Welcome to the Minecraft plugin development series!
In this series, you’ll be learning:
- Deep explainers what is Bukkit, CraftBukkit, what is Spigot, Paper, what is NMS, packets mean.
- How the events system works in Minecraft, how to create commands, permissions, and all of the basics.
- Advanced logic: Custom monsters, dungeons, particles, worldgen, anticheat, basic minigames setup.
Unlike most free tutorials, we aim to teach how to write high quality code, with focus on deep explainers on WHY things work they way they do. This will be a cool addition to our platform since we can experiment with a range of different topics.
So let’s dive right in!
In this episode, we’re going to cover:
- The two sides of Minecraft — Difference between the client, server, plugins and mods.
- Behind Minecraft plugins — What is Bukkit, what is CraftBukkit, what is Spigot and what is Paper. The difference between API vs Server and what is NMS and packets. How Minecraft plugins work.
- The Heartbeat and TPS — How plugins inject their logic into the server and how many milliseconds your code has before the server starts to lag.
- Java — How good you need to be in Java in order to code Minecraft plugins.
The two sides of Minecraft
Client side (what you see)
The program you run on your computer. It renders graphics, listens to your keyboard and sends input to the server.
Server side (the hidden part)
The program running in the background, enabling clients to connect to a single place and play together. Runs logic such as mob movement.
(Minecraft client is on the left, whereas server files are on the right.)
Plugins vs mods
They can use existing game assets and create new behavior for monsters, they can add commands, messages etc. but can’t add new sounds or graphics.
Example: A plugin can create a custom inventory using the Chest inventory that is already found in the client
Mods can add new features into the game but every player trying to connect to a modded server must install the same mod first.
Example: A mod can create a custom inventory with custom shape and textures not found in the original game
(Left: Example of Boss plugin, right: Example of Alex’s Mobs mod)
The biggest drawback with mods is that every player needs to download, install and keep updating the same mods as the server uses. All of the most successful Minecraft networks rely on just plugins, and this is what our tutorial will be covering because they are the easiest to make.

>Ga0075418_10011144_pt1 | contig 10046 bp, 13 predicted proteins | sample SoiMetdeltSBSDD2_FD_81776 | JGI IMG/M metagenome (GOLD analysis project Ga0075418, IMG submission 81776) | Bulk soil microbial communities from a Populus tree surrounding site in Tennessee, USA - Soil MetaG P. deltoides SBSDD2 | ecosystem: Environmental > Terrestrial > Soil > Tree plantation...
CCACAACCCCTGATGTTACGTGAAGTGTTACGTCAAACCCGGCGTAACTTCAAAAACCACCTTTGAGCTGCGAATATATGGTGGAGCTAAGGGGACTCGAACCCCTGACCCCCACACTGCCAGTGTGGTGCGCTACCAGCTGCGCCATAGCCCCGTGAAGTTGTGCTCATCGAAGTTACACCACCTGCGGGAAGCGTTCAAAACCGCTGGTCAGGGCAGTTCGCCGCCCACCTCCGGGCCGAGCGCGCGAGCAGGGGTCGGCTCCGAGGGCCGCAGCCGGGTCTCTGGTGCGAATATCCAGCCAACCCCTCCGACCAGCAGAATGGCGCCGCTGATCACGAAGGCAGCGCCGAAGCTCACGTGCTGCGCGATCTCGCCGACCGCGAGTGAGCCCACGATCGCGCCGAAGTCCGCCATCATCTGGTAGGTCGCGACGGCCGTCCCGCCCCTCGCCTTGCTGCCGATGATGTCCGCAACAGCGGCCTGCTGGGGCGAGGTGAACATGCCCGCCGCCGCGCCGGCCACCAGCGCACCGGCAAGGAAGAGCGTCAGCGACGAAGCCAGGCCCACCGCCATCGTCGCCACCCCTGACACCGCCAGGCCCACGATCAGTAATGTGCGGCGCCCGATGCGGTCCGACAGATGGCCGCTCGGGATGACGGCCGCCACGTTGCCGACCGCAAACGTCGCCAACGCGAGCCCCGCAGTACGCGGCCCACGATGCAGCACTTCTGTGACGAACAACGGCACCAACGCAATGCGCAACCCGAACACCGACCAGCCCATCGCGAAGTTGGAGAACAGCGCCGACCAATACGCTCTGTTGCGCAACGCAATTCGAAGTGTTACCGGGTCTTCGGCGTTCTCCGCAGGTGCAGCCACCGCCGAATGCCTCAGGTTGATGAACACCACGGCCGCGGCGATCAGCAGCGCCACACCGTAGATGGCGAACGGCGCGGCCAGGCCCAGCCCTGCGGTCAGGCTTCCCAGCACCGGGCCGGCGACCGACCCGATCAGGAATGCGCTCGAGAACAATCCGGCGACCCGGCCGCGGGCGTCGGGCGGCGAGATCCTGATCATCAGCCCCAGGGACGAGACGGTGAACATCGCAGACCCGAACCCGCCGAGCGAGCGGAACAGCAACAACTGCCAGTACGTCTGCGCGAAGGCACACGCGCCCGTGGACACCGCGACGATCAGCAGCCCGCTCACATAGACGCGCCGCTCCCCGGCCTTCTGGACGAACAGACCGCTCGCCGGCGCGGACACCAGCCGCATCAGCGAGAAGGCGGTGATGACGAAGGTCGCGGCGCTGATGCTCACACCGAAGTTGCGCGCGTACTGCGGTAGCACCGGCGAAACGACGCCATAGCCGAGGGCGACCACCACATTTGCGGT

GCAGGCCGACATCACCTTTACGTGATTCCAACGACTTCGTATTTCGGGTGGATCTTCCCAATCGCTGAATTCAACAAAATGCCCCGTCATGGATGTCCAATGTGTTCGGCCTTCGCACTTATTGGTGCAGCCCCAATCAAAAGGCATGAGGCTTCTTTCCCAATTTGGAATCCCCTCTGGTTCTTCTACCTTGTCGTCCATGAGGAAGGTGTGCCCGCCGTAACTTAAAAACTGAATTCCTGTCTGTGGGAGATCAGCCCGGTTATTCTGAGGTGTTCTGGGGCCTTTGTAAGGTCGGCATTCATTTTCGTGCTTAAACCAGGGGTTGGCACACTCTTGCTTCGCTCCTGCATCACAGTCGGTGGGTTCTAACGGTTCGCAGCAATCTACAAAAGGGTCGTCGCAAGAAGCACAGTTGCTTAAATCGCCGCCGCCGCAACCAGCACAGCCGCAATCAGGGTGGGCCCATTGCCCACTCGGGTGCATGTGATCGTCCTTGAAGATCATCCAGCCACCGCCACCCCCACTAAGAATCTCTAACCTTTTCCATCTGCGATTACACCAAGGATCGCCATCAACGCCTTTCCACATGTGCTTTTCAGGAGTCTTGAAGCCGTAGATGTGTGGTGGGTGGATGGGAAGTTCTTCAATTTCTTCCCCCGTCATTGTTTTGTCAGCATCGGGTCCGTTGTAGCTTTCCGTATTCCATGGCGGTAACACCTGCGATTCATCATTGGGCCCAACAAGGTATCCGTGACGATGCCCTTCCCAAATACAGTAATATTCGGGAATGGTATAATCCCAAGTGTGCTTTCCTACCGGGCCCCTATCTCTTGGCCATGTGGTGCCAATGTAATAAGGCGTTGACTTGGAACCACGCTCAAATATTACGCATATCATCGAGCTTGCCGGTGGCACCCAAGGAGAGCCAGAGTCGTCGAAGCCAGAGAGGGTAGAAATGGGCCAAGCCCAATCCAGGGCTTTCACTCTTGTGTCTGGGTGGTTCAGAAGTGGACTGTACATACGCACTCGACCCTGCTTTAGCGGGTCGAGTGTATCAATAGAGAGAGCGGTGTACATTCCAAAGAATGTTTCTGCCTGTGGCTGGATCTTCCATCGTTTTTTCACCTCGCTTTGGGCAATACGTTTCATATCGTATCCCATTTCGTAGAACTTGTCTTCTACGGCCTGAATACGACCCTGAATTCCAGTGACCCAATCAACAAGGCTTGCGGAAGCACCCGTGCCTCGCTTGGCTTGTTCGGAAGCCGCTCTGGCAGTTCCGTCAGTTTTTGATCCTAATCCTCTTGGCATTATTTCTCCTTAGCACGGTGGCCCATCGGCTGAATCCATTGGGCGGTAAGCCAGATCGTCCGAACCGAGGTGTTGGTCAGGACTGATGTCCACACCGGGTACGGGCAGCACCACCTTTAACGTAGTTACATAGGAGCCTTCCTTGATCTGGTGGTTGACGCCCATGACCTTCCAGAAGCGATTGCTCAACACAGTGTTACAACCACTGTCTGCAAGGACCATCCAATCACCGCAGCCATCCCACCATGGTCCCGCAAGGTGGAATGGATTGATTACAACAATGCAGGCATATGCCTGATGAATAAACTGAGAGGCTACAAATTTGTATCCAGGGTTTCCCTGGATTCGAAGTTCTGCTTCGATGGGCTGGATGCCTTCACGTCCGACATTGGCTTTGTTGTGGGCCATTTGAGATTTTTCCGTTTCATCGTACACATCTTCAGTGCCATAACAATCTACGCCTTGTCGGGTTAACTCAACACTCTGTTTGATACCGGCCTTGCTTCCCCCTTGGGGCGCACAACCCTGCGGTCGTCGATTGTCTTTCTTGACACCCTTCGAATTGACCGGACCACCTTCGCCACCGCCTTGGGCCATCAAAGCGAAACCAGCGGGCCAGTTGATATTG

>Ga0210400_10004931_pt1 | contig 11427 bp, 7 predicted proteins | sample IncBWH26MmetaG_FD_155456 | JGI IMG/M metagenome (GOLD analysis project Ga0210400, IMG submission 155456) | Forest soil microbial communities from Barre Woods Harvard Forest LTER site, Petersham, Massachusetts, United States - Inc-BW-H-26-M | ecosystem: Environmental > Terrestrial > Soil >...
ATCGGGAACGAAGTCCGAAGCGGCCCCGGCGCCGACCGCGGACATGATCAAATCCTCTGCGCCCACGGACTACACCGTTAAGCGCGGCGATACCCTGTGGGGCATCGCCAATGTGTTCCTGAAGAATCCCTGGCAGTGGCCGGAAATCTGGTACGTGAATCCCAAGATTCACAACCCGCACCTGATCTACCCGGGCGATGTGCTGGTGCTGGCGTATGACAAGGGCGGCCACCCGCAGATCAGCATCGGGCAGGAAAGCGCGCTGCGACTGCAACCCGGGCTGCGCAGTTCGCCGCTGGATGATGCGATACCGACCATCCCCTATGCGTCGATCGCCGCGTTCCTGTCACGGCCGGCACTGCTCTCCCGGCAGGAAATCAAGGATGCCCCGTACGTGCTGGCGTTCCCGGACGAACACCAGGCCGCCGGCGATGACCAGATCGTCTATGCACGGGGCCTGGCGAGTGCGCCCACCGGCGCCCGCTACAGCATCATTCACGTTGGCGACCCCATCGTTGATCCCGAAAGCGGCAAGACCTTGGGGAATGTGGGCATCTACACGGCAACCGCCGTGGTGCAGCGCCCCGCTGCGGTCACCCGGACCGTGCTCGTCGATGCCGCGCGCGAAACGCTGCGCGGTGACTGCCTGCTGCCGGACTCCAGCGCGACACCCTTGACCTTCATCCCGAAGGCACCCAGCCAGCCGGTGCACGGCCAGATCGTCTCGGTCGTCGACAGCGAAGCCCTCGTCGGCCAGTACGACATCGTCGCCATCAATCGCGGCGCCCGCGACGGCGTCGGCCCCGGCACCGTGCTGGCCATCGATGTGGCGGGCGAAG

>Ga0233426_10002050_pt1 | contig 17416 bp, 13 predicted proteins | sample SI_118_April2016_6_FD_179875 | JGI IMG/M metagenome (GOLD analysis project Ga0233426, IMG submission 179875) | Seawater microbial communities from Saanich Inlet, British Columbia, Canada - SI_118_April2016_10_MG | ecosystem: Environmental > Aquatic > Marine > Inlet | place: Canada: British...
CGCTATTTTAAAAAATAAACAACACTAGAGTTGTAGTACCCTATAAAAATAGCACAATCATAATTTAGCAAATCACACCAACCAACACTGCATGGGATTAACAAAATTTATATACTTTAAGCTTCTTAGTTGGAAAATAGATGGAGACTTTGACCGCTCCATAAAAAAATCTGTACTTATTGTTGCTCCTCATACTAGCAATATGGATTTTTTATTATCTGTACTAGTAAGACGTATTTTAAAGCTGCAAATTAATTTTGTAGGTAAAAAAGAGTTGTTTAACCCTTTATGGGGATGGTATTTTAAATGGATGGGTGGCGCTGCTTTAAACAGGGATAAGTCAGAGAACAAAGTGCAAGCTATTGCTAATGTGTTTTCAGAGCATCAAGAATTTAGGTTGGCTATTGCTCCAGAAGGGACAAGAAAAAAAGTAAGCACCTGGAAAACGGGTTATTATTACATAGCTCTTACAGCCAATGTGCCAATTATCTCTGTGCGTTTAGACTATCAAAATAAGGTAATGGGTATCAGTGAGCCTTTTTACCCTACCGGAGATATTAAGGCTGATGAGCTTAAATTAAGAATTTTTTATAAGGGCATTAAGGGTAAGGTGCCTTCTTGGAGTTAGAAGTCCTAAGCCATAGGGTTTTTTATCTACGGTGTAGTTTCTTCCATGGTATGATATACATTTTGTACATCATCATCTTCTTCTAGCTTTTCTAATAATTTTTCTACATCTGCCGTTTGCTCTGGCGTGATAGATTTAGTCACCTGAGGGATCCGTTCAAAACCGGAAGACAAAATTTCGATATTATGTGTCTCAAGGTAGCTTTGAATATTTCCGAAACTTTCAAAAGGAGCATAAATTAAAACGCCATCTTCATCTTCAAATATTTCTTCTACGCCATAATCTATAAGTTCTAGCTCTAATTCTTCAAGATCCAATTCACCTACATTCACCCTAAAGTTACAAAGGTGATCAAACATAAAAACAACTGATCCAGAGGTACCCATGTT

And, since Minecraft 1.14, resource packs made it easy to add graphics, textures and even sounds with just plugins alone.
Minecraft server modifications
The native server provided by Mojang does not support plugins.
To fix this, a group of people came together and formed hey0 mod, which was an early server mod (not to be confused with mods described above, as it doesn’t force clients to download anything) with plugin support.
In 2011 it got abandoned and another group of people came together to start Bukkit. It was completely rewritten and brought extensive options for developers (at that time) to create amazing plugins such as WorldEdit, LWC, Portals and others.
A few years later, another group of people formed Spigot, which extended Bukkit and added more performance tweaks and configurability options. After Bukkit developers dissolved in 2014 shortly after Microsoft’s purchase of Mojang, the company behind Minecraft, Spigot got so much more popular because they decided to keep going.
Bukkit is illegal to redistribute
Bukkit received a DCMA letter by one of his contributors, Wesley Wolfe, who opposed the acquisition and it is since then not legal to redistribute the compiled .jar file of the Bukkit server, nor all of its forks. That’s why you need to download BuildTools, a small app made by Spigot’s developer md_5 to compile Spigot on your computer locally.
Finally, there was a third popular group of people who started the Paper project (formerly called PaperSpigot, although they get salty if you mention it), extending Spigot, which further improved on Spigot adding more API methods for developers and further performance optimizations.
Paper “fixed” the complicated steps around downloading and compiling Spigot by providing a single .jar which does all the steps for you. Hence we’re going to be using Paper for or Minecraft server to test our plugins on. I still recommend you use Spigot API against developing your plugin so that even servers using Spigot and not Paper can use it (according to bStats.org, 26% of MC servers still use Spigot).
To conclude, Paper builds on top of Spigot which builds on top of Bukkit which build on top of the original server. We will be using Spigot API to make our plugins against, and use Paper to test them.
API vs server
What is an API?
API are “empty maps” (i.e. Bukkit API, Spigot API, Paper API) that plugin developers can use. They give instruction how the server part (CraftBukkit) should look like.
Here is an example of how the Bukkit API looks like.
The example above is from a class “Server”. This class is called an “interface” because it is empty and defines what functions must be placed in the full version of the class. In Java we say that the methods are defined in the class that is implementing the interface.